It was a predominantly white area, so I was surprised how often the immigration issue came up, and how hostile the conversations about it got. The other hot topic was “big brother society”, but I was really surprised by how few people mentioned the economy.

As I walk home at night

A few years ago, Amnesty International invited members to send in their answers to the question, “what does a world without violence against women mean to you?” One reply really stuck with me, and it came not from a woman, but a man. To him, it meant the woman he walked behind in the street at night not being afraid of him.

I think of this every time I walk alone after dark. To the despair of my friends and mother, and despite my nerves, when sober enough I’ve always refused to let fear put me off walking home alone. I’ve been lucky in that I’ve always lived in relatively “safe” areas; but then whatever the statistics are, anyone can get mugged, anywhere.

There are measures I take to give myself a sense of security. Perhaps least effectively, I sometimes emasculate my silhouette if I’m planning a trip; a shapeless hoodie and trousers with pockets say “woman” far less than a skirt, tailored jacket and bag.

This can backfire. Tonight two separate women passed me just after midnight this morning with terrified glances, and I started to know what the man in the Amnesty magazine felt like. As I turned into my road, a man was behind me and I glanced over my shoulder. I saw he was wearing a suit and instantly felt at ease- and then kicked myself for being so prejudiced. I glanced round again without really thinking about it, and he crossed the road and sped off. Any other time of day, or if he had been a woman, it would have been ok; but because it was dark, and he was a man, he must have known it would have put me on edge. I almost wanted to shout after him, I’m sorry; I felt bad for making him feel distrusted because of his gender.

It’s one thing for me to worry about being out alone in the dark in England; in various other places in the world, the circumstances of me being there (on my way back from a pub, where I had been with gay people, unchaperoned, head uncovered, to a house I share with two men who are neither relations nor husbands) would be a catalog of crimes. It was this train of thought that convinced me to make the ten minute walk to the pub on my own at half ten, because I knew I was just lucky enough to have the choice.

But I know that by going out at night, alone, I am running a risk, be it small or large, and its one that a lot of women would not chose to take. Imagine a world without violence against women? Its one where the first thought a woman has when she sees a man at night no longer has to be fear. Its one where women are confident enough to enjoy their lives to the full, and not jump at shadows in the dark.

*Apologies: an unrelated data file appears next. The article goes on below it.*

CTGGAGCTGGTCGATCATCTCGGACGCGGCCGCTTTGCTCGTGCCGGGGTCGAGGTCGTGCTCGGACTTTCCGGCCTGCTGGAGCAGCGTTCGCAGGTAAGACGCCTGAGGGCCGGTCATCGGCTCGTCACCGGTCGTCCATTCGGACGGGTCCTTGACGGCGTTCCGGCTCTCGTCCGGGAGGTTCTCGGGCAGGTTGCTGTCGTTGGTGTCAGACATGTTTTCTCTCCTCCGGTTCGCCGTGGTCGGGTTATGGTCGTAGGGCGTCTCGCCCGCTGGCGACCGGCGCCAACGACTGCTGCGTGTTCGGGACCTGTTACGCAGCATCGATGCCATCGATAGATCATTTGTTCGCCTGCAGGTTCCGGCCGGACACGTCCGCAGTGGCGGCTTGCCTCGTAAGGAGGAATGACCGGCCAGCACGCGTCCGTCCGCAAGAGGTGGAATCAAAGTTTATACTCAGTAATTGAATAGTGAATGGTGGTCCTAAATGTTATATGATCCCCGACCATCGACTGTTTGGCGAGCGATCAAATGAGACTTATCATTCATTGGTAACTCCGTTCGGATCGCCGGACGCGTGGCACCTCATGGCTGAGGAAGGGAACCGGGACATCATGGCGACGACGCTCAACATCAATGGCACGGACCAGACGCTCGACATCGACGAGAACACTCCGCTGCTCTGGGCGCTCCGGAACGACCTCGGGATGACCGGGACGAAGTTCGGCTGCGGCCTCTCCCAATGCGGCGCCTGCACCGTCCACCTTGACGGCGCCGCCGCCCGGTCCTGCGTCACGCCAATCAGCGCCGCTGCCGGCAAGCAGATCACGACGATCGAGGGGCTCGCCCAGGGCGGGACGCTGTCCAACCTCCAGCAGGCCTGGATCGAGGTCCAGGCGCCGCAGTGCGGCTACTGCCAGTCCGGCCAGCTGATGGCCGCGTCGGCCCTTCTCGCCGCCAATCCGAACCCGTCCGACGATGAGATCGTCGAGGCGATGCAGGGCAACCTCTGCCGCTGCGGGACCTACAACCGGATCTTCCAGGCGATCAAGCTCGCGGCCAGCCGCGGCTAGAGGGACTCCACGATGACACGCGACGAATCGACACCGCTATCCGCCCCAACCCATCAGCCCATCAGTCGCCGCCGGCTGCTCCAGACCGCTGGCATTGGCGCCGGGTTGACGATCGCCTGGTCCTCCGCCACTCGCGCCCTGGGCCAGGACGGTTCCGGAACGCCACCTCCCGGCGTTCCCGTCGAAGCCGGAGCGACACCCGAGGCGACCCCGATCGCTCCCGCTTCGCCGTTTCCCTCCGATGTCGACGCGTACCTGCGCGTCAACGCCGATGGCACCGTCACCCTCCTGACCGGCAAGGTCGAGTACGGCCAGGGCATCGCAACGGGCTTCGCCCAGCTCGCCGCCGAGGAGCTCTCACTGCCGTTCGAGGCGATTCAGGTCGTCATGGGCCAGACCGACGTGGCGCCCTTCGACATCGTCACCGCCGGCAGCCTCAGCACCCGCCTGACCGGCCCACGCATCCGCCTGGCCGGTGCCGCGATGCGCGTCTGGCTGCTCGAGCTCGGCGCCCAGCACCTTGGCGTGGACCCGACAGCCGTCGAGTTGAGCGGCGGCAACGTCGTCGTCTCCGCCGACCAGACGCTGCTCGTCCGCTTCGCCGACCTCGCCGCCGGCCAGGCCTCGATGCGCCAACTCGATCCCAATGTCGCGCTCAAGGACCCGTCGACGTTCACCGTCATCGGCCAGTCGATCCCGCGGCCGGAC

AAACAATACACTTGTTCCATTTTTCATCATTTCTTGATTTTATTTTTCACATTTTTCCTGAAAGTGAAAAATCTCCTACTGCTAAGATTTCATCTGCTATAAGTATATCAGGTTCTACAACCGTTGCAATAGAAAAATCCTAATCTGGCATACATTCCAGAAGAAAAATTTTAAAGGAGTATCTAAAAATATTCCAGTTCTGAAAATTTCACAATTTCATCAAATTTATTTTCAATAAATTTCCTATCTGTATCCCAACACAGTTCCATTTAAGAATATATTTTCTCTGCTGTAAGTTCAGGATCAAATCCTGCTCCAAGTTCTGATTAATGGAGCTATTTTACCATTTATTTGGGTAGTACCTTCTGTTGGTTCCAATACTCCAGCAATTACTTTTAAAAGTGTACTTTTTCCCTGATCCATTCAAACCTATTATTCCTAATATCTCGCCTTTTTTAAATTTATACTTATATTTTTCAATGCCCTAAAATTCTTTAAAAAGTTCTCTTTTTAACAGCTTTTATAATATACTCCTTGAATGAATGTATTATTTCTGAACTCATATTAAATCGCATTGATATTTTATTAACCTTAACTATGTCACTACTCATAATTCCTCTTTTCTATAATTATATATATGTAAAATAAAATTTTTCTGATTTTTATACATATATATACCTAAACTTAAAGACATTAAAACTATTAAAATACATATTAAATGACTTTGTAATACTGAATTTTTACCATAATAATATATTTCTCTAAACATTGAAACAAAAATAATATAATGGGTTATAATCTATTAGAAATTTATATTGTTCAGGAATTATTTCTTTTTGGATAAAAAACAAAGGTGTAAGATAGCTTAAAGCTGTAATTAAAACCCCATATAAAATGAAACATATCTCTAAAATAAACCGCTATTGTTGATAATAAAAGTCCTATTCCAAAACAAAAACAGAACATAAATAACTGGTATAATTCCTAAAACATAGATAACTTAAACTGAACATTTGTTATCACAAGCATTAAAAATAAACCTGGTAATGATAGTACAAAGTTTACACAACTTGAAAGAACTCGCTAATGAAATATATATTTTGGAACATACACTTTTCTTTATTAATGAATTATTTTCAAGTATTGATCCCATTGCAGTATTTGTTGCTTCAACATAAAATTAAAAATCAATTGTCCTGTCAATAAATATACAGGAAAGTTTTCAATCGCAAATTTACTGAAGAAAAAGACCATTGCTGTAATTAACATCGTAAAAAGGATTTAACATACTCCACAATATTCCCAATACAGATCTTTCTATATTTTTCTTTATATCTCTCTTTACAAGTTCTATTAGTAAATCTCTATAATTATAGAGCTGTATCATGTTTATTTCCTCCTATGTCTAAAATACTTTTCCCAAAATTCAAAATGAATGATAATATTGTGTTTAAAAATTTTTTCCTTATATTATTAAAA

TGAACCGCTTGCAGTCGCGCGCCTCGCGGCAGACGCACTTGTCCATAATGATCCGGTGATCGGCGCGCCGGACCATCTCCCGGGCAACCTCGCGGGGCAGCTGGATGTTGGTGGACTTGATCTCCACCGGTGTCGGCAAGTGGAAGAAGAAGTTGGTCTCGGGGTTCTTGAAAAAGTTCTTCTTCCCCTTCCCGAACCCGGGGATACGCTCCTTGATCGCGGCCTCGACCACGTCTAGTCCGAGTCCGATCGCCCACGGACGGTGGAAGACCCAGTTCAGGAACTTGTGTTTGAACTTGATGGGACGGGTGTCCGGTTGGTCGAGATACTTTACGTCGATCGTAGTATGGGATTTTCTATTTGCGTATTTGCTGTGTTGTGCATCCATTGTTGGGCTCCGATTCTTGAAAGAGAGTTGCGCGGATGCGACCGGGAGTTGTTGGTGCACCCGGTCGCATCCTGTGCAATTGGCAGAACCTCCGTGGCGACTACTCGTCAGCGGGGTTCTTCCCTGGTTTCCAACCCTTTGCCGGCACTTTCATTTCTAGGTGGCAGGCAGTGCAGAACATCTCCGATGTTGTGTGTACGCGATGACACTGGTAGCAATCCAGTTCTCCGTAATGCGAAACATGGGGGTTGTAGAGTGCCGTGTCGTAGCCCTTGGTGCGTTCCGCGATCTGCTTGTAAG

First nail in the coffin for Sats

One of my pet hates, the Sats, have been dropped at key stage three. Following this year’s marking fiasco, ongoing pressure from teachers, their redundancy in the face of GCSE based league tables, cost, and the knowledge that we test our children more than any other nation in the world ever*, the government has finally agreed to drop them.

That means a young person sitting GCSEs, AS Levels, A Levels and an undergraduate masters degree will now only have eight years of consecutive exams rather than nine. Hurrah!

*Possibly not true but we’re pretty bad

What is McCain implying?

In a Republican Rally this week an audience member was given the microphone, and told John McCain that she couldn’t support Barack Obama as “he was an arab”.

McCain’s response was, “No ma’am, he is a decent family man who I happen to disagree with.”

It sounds an awful lot like Mr McCain is implying that the states of being Arabic and a “decent family man” are mutually exclusive?

Election Predictions

The latest figures from Electoral Calculus fell into my inbox today. In the last month, the Tory lead appears to have halved. It’s not quite as nice as the 84 seat lead Labour enjoyed a year ago, but then I suppose it shows just how fickle the dear electorate can be.

Anything can happen, and we have a long way to go before the next poll…